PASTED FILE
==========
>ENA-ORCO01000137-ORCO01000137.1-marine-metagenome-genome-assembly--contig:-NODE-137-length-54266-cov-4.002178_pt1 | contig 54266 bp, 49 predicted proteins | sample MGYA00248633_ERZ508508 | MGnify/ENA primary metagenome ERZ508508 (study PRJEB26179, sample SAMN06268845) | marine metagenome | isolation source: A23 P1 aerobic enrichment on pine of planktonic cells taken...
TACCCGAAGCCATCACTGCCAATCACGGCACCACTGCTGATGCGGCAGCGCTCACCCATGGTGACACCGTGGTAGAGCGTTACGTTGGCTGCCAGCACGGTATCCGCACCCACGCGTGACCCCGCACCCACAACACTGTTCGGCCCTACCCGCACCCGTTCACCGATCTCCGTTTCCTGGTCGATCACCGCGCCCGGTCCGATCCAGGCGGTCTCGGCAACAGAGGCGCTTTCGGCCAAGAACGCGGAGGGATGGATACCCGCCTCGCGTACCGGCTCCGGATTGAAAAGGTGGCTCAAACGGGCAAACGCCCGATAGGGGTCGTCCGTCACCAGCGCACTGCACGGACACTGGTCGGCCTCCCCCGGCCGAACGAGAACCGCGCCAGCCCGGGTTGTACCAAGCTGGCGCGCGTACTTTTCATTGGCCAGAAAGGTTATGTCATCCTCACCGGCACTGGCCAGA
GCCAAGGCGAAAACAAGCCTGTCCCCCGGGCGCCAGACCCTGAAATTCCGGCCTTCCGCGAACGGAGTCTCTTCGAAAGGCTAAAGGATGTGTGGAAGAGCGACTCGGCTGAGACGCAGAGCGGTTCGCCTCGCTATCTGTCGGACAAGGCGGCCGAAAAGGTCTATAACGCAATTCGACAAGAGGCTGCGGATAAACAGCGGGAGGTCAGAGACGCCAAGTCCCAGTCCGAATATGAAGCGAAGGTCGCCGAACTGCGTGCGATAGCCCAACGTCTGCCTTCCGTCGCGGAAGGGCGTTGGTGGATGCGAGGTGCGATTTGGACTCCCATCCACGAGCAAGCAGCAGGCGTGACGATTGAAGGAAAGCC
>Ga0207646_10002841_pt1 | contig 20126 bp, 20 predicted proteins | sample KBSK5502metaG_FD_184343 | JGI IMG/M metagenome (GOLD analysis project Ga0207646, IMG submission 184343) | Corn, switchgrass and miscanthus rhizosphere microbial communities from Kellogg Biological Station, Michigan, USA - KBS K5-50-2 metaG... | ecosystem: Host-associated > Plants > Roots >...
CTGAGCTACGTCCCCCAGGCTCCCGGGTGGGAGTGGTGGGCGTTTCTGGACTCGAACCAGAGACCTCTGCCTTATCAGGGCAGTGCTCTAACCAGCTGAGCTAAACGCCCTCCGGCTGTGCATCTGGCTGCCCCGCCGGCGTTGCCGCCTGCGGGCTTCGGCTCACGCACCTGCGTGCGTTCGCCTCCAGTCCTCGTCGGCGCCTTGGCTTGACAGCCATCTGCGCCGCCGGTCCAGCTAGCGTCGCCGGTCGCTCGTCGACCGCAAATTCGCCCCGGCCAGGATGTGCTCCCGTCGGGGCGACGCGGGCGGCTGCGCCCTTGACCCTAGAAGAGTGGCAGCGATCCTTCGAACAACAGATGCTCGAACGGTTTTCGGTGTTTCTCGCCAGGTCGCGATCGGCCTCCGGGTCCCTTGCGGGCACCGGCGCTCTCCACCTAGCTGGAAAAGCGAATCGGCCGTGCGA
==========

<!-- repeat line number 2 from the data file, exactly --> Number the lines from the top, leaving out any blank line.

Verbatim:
TACCCGAAGCCATCACTGCCAATCACGGCACCACTGCTGATGCGGCAGCGCTCACCCATGGTGACACCGTGGTAGAGCGTTACGTTGGCTGCCAGCACGGTATCCGCACCCACGCGTGACCCCGCACCCACAACACTGTTCGGCCCTACCCGCACCCGTTCACCGATCTCCGTTTCCTGGTCGATCACCGCGCCCGGTCCGATCCAGGCGGTCTCGGCAACAGAGGCGCTTTCGGCCAAGAACGCGGAGGGATGGATACCCGCCTCGCGTACCGGCTCCGGATTGAAAAGGTGGCTCAAACGGGCAAACGCCCGATAGGGGTCGTCCGTCACCAGCGCACTGCACGGACACTGGTCGGCCTCCCCCGGCCGAACGAGAACCGCGCCAGCCCGGGTTGTACCAAGCTGGCGCGCGTACTTTTCATTGGCCAGAAAGGTTATGTCATCCTCACCGGCACTGGCCAGA